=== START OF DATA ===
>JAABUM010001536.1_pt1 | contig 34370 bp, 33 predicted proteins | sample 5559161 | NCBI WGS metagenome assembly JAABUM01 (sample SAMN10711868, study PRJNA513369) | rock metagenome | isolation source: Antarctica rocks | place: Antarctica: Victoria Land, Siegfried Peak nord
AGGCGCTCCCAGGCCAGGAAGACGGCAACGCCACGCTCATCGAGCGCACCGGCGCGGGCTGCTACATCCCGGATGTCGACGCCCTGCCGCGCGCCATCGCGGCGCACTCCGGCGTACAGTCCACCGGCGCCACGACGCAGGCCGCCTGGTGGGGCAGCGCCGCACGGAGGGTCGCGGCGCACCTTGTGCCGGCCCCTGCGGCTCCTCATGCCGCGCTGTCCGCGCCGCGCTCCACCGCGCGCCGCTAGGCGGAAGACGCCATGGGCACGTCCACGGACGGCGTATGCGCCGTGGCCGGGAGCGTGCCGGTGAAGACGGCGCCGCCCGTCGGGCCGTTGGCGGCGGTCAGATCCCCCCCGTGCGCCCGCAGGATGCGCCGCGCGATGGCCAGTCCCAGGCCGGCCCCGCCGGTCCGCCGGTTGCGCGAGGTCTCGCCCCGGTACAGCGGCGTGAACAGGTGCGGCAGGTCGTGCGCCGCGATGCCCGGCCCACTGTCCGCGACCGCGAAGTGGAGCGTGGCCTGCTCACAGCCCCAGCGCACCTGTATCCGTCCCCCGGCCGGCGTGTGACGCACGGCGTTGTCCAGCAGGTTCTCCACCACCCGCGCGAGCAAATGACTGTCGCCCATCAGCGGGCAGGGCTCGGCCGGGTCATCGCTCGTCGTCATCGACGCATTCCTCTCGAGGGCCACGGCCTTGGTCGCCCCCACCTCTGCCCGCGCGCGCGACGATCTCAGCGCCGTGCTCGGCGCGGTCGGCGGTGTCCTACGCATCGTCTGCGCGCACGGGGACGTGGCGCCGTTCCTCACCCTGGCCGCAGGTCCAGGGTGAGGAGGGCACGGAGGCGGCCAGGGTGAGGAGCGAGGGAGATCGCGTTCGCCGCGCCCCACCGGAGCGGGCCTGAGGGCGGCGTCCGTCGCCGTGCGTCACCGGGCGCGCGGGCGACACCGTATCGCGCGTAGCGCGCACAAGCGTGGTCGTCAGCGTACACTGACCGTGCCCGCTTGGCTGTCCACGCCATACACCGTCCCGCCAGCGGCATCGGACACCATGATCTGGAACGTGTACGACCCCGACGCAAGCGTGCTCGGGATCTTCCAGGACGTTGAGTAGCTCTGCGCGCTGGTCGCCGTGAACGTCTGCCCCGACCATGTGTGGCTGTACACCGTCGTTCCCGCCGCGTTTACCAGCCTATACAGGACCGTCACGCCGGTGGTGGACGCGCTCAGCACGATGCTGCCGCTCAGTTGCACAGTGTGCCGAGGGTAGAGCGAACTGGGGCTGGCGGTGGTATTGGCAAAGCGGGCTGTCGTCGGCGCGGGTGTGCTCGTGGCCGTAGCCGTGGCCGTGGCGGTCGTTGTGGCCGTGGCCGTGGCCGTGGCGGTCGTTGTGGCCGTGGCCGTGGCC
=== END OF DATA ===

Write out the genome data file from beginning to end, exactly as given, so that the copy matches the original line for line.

>JAABUM010001536.1_pt1 | contig 34370 bp, 33 predicted proteins | sample 5559161 | NCBI WGS metagenome assembly JAABUM01 (sample SAMN10711868, study PRJNA513369) | rock metagenome | isolation source: Antarctica rocks | place: Antarctica: Victoria Land, Siegfried Peak nord
AGGCGCTCCCAGGCCAGGAAGACGGCAACGCCACGCTCATCGAGCGCACCGGCGCGGGCTGCTACATCCCGGATGTCGACGCCCTGCCGCGCGCCATCGCGGCGCACTCCGGCGTACAGTCCACCGGCGCCACGACGCAGGCCGCCTGGTGGGGCAGCGCCGCACGGAGGGTCGCGGCGCACCTTGTGCCGGCCCCTGCGGCTCCTCATGCCGCGCTGTCCGCGCCGCGCTCCACCGCGCGCCGCTAGGCGGAAGACGCCATGGGCACGTCCACGGACGGCGTATGCGCCGTGGCCGGGAGCGTGCCGGTGAAGACGGCGCCGCCCGTCGGGCCGTTGGCGGCGGTCAGATCCCCCCCGTGCGCCCGCAGGATGCGCCGCGCGATGGCCAGTCCCAGGCCGGCCCCGCCGGTCCGCCGGTTGCGCGAGGTCTCGCCCCGGTACAGCGGCGTGAACAGGTGCGGCAGGTCGTGCGCCGCGATGCCCGGCCCACTGTCCGCGACCGCGAAGTGGAGCGTGGCCTGCTCACAGCCCCAGCGCACCTGTATCCGTCCCCCGGCCGGCGTGTGACGCACGGCGTTGTCCAGCAGGTTCTCCACCACCCGCGCGAGCAAATGACTGTCGCCCATCAGCGGGCAGGGCTCGGCCGGGTCATCGCTCGTCGTCATCGACGCATTCCTCTCGAGGGCCACGGCCTTGGTCGCCCCCACCTCTGCCCGCGCGCGCGACGATCTCAGCGCCGTGCTCGGCGCGGTCGGCGGTGTCCTACGCATCGTCTGCGCGCACGGGGACGTGGCGCCGTTCCTCACCCTGGCCGCAGGTCCAGGGTGAGGAGGGCACGGAGGCGGCCAGGGTGAGGAGCGAGGGAGATCGCGTTCGCCGCGCCCCACCGGAGCGGGCCTGAGGGCGGCGTCCGTCGCCGTGCGTCACCGGGCGCGCGGGCGACACCGTATCGCGCGTAGCGCGCACAAGCGTGGTCGTCAGCGTACACTGACCGTGCCCGCTTGGCTGTCCACGCCATACACCGTCCCGCCAGCGGCATCGGACACCATGATCTGGAACGTGTACGACCCCGACGCAAGCGTGCTCGGGATCTTCCAGGACGTTGAGTAGCTCTGCGCGCTGGTCGCCGTGAACGTCTGCCCCGACCATGTGTGGCTGTACACCGTCGTTCCCGCCGCGTTTACCAGCCTATACAGGACCGTCACGCCGGTGGTGGACGCGCTCAGCACGATGCTGCCGCTCAGTTGCACAGTGTGCCGAGGGTAGAGCGAACTGGGGCTGGCGGTGGTATTGGCAAAGCGGGCTGTCGTCGGCGCGGGTGTGCTCGTGGCCGTAGCCGTGGCCGTGGCGGTCGTTGTGGCCGTGGCCGTGGCCGTGGCGGTCGTTGTGGCCGTGGCCGTGGCC